These extremely unlikely events, sometimes called “Black Swans,” can be hard to model accurately. When we originally applied the men’s model to the women’s data, which estimates these probabilities based on a normal distribution, it gave St. Francis only a 1 in 2.5 million chance of beating UConn! That seemed dubious to us: There have been only about 2,000 games in the history of the women’s tournament,2 not enough data to distinguish thousands-to-one improbabilities from millions-to-one “Black Swans.” So we took a cue from the Massey Ratings, which apply fat-tailed distributions instead of normal distributions to estimate the probability of one women’s team beating another. St. Francis is still the longest of long shots, but it would be a great bet at 3-million-to-1 odds.

The dominance of women’s teams like UConn and Notre Dame also creates another statistical problem. In the men’s game, the power ratings for the 351 Division I teams are approximately normally distributed. Based on a normal distribution, for instance, you’d expect eight teams to have a Sagarin rating of 90 or above, which corresponds to being two standard deviations above average. In fact, 10 of them do this year. Not perfect, but pretty close.3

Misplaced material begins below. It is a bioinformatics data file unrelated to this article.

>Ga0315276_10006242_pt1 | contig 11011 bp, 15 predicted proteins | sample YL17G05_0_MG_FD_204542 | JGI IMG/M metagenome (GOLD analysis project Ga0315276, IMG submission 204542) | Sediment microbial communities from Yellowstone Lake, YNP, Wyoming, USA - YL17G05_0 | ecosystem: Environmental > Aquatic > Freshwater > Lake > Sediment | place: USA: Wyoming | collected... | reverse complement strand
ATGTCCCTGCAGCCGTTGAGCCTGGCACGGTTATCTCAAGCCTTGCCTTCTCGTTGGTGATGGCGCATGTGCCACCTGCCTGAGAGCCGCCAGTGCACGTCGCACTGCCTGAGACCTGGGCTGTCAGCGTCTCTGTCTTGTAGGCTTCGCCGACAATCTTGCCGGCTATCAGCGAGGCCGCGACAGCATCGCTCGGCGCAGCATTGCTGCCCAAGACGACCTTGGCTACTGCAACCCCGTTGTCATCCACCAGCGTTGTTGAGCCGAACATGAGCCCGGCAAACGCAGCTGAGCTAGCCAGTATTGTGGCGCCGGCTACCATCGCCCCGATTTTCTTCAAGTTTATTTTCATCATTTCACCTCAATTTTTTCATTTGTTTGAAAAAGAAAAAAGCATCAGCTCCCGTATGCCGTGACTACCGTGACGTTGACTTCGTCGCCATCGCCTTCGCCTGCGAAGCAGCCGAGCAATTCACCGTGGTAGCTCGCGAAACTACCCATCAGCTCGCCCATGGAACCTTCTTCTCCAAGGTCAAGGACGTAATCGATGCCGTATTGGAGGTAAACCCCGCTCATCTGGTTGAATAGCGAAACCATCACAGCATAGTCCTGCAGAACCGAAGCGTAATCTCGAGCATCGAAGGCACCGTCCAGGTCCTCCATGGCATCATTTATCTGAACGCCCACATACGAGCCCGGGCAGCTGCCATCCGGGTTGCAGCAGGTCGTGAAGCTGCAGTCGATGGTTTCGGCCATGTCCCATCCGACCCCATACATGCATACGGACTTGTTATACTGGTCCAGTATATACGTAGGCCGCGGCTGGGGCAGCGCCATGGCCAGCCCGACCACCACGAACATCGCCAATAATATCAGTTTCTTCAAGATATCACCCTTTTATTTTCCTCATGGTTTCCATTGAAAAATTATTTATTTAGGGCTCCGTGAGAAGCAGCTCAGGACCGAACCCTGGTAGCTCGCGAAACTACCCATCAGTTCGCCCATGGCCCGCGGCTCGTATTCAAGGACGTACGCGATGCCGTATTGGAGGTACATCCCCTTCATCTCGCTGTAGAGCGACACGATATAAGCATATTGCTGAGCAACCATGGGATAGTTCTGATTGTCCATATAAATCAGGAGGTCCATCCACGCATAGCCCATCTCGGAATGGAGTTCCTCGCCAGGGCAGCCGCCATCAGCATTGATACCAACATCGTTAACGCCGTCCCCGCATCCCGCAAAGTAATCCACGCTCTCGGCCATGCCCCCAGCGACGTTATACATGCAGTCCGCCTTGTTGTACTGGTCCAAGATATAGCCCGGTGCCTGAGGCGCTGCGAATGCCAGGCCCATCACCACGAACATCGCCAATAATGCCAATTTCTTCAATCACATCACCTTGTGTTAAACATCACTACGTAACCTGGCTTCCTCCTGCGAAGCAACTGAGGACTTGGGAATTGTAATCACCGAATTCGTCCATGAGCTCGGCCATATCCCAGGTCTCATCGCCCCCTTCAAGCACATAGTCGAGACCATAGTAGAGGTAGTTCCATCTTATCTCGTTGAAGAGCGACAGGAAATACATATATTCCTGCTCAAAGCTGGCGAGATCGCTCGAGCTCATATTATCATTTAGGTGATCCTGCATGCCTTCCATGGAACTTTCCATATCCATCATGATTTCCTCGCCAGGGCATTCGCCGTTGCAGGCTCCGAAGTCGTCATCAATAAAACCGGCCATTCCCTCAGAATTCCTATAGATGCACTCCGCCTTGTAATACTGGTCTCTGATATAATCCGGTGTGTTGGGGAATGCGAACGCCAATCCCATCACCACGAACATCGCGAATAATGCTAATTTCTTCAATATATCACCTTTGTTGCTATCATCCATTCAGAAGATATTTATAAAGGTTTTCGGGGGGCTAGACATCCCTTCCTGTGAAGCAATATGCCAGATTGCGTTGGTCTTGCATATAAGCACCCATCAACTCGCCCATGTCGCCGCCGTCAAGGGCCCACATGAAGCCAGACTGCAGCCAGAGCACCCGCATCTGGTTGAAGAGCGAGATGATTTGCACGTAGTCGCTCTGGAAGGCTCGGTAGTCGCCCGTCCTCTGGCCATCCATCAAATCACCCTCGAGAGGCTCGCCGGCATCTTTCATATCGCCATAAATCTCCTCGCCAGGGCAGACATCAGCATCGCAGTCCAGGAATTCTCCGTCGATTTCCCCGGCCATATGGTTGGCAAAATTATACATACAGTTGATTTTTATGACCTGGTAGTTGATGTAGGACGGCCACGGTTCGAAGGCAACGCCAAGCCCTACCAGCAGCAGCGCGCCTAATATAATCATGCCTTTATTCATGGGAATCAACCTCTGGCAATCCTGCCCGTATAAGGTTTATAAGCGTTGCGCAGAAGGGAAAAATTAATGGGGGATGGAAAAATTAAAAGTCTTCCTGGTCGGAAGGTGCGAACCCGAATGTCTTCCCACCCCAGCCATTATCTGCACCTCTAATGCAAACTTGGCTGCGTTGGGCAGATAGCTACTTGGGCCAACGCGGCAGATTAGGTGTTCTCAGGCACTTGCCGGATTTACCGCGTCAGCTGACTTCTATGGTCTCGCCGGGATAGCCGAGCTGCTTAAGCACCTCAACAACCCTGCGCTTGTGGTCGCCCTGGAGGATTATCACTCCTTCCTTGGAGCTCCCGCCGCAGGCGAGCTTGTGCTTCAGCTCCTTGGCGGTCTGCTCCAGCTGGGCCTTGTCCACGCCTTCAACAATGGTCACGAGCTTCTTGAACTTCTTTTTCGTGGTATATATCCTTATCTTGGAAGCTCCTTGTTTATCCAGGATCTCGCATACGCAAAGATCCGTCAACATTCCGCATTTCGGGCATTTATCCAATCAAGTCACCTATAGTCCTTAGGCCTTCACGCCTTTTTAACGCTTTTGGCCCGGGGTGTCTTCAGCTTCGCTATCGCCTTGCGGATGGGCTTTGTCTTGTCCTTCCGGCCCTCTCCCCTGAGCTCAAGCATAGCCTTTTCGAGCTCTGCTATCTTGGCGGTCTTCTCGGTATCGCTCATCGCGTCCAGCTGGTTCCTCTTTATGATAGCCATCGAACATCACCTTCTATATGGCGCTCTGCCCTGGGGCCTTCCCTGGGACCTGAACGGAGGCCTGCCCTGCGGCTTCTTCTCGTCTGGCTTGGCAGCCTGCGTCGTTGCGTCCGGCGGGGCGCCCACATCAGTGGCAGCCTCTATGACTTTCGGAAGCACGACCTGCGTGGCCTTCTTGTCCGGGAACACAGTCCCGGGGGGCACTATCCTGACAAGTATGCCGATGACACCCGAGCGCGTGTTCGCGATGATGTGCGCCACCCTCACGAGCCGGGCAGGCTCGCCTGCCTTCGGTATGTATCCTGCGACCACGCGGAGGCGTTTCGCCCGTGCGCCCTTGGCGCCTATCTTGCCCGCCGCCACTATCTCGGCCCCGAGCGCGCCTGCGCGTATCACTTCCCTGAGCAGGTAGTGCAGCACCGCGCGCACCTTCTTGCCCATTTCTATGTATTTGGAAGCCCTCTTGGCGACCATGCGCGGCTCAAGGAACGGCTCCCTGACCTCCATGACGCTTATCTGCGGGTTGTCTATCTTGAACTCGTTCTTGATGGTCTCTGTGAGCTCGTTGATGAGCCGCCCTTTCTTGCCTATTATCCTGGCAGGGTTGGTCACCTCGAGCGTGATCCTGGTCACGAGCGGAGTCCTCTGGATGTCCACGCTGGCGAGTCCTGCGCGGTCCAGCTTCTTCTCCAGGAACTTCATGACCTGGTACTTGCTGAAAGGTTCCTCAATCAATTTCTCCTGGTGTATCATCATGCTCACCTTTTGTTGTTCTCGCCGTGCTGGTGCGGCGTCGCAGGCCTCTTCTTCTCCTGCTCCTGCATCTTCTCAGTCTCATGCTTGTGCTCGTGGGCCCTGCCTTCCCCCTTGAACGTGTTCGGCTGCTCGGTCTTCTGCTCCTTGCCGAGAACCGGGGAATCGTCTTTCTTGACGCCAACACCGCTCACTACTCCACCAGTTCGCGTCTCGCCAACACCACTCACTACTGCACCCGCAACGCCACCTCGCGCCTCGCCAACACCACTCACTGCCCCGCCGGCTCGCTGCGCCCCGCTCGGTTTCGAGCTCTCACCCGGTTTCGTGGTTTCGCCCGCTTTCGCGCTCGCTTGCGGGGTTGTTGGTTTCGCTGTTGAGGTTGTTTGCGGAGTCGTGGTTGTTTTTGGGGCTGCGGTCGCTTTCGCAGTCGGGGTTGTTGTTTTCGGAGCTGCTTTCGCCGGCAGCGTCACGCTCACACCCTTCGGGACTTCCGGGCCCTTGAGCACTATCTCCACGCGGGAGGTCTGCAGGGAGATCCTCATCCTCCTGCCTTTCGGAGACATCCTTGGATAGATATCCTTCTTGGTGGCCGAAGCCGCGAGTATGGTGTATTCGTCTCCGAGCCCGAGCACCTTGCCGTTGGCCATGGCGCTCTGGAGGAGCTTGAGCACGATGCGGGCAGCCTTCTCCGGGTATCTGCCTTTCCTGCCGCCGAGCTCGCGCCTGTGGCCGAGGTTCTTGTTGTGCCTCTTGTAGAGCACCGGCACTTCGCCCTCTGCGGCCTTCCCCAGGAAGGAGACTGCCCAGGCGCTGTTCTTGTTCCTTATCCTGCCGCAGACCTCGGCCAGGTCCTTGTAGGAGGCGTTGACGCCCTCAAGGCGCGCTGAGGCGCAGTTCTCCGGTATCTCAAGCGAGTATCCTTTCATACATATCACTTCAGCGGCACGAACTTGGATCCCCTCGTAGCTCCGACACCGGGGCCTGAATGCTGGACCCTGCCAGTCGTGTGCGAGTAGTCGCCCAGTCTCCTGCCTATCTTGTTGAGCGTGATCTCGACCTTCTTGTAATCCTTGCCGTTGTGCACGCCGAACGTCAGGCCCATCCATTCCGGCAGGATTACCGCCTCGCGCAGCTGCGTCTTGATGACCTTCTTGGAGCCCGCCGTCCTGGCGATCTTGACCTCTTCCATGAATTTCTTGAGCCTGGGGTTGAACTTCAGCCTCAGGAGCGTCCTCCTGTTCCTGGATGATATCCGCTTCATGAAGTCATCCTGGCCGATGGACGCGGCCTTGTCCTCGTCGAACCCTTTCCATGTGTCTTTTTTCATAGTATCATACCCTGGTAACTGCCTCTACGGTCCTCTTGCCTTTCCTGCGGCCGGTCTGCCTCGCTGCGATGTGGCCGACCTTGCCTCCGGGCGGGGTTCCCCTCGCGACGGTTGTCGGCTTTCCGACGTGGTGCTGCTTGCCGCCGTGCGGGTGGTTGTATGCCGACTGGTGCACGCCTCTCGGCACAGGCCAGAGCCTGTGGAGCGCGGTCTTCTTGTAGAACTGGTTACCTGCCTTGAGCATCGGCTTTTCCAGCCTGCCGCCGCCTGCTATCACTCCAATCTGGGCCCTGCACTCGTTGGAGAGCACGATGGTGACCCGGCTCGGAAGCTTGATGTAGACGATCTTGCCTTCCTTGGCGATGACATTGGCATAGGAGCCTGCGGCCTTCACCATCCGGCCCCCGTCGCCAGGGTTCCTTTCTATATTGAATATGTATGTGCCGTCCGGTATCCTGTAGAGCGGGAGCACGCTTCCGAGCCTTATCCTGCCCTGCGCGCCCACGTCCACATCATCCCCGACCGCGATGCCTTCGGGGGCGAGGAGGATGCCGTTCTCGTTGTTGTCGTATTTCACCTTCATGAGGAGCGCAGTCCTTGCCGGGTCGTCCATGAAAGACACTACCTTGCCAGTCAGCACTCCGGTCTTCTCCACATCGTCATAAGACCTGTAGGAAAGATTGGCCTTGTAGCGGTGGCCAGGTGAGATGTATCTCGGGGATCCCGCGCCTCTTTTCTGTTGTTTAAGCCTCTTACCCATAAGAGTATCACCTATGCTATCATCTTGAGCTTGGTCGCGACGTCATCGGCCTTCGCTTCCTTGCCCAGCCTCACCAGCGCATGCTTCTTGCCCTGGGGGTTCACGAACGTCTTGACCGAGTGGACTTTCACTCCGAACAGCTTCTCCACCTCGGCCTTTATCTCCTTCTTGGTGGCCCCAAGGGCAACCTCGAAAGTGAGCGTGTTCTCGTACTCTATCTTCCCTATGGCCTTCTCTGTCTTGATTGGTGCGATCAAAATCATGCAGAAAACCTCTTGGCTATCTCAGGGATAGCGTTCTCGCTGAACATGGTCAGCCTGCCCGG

This assumption doesn’t work so well for women’s data, however. Since 2005, there have been 20 women’s teams with a Massey rating at least three standard deviations above average, when there only “should” have been five such teams based on a normal distribution.


Put another way, it’s almost as though the top women’s teams (and particularly UConn) are playing in a whole different league. They’re huge positive outliers relative to the rest of the field. This is something we see more often in European contexts (like the Scottish Premiership, where either Celtic or Rangers have won the past 29 championships) than in American sports.